The observation of structural distortions in complex oxides is becoming more important in order to explain their macroscopic behavior. X-ray photoelectron diffraction is an excellent technique to study the crystal structure and potentially observe oxygen distortions in an element-specific fashion. Its surface-sensitive character opens up the possibility to perform experiments on ultra-thin films without probing the substrate underneath. For BaBiO3 thin films, for example recent experimental results point towards a suppression of an oxygen breathing mode with decreasing film thickness resulting in a decreased energy band gap. As another example, a nontrivial electronic band structure is predicted for -bilayers of LaMnO3. However, the likely presence of a Jahn–Teller distortion would suppress the topological phase. Here, the working principle of x-ray photoelectron diffraction is described and the data analysis required afterwards is discussed. X-ray photoelectron diffraction interference patterns are obtained for various thicknesses of BaBiO3 and LaMnO3 thin films. Experimental results are compared with multiple-scattering simulations. Although, indications for the structural distortions are observed, we discuss limitations of the technique in quantifying the displacement of the oxygen atoms.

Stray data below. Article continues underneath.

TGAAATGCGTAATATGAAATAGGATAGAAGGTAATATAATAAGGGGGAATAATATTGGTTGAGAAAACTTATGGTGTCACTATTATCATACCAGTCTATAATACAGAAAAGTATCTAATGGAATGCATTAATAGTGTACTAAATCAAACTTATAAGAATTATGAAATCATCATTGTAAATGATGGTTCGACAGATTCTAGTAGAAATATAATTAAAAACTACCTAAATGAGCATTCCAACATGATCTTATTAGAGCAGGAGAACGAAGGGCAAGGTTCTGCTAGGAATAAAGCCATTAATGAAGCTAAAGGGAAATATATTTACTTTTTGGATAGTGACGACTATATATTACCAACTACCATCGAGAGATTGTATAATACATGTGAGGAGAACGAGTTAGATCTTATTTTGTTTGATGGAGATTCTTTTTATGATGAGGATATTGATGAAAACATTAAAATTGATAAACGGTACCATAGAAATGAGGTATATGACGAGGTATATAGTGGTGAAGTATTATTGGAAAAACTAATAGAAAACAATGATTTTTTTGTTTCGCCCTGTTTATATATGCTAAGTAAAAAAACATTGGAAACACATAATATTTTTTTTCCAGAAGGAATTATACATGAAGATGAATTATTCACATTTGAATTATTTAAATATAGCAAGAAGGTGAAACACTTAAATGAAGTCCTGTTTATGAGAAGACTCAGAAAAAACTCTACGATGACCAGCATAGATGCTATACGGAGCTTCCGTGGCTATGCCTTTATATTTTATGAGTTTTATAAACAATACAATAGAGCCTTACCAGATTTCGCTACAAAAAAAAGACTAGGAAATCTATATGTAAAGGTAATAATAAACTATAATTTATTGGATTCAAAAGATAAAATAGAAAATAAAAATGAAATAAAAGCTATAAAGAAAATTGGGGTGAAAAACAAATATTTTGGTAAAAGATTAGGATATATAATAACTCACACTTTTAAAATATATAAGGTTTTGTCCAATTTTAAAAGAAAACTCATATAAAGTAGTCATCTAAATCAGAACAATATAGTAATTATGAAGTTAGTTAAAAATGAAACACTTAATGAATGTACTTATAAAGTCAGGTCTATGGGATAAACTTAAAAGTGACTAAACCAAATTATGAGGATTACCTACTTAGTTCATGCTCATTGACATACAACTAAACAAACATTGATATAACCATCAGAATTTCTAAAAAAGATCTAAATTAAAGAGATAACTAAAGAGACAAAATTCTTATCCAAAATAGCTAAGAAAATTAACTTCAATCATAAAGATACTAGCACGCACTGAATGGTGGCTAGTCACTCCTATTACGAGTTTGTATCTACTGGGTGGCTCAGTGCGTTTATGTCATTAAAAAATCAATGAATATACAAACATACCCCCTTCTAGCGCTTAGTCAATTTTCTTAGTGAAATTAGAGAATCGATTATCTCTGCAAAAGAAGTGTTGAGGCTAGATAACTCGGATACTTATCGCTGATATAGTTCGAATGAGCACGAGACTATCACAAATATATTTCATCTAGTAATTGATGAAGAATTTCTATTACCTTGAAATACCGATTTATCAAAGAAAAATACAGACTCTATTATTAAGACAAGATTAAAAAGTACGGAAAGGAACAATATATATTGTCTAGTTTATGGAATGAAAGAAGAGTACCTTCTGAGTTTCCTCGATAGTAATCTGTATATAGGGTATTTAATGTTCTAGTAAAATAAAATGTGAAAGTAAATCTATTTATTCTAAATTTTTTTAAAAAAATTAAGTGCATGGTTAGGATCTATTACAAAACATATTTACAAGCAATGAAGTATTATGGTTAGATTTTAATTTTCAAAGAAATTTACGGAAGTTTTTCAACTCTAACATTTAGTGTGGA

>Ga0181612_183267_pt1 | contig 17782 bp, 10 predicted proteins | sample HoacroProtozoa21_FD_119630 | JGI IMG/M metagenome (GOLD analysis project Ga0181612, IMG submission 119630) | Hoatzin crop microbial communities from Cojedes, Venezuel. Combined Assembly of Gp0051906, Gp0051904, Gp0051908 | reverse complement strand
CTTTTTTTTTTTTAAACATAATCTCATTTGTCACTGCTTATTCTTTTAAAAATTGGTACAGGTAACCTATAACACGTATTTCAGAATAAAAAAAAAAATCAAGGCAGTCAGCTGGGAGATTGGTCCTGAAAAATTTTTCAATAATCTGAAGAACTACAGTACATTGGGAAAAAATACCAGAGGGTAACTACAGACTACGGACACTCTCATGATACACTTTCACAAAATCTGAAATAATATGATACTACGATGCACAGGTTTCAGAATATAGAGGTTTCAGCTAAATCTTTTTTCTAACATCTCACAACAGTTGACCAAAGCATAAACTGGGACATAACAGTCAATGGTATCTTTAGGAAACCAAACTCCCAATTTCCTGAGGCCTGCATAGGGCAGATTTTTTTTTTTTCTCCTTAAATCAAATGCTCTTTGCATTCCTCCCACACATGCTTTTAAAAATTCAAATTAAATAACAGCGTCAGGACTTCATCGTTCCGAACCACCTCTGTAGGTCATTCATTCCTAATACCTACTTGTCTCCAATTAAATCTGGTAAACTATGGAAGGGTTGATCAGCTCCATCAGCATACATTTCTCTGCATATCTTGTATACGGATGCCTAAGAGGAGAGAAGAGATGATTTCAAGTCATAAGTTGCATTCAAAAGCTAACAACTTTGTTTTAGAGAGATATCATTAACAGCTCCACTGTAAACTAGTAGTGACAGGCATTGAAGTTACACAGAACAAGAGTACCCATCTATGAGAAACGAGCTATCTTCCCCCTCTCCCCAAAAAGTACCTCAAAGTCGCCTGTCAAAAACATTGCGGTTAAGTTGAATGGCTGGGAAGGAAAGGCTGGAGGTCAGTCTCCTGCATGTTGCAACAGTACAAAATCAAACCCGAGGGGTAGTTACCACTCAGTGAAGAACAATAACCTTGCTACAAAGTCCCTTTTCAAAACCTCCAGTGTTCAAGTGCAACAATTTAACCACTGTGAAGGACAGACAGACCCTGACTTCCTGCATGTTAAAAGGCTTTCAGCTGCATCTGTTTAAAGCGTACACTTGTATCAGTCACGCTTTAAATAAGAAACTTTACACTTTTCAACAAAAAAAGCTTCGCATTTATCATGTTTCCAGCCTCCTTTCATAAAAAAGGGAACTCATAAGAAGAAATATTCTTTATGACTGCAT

|Journal||Journal of electron spectroscopy and related phenomena|
|Publication status||Published - May 2022|
- Complex oxides
- Oxygen displacement
- X-ray photoelectron diffraction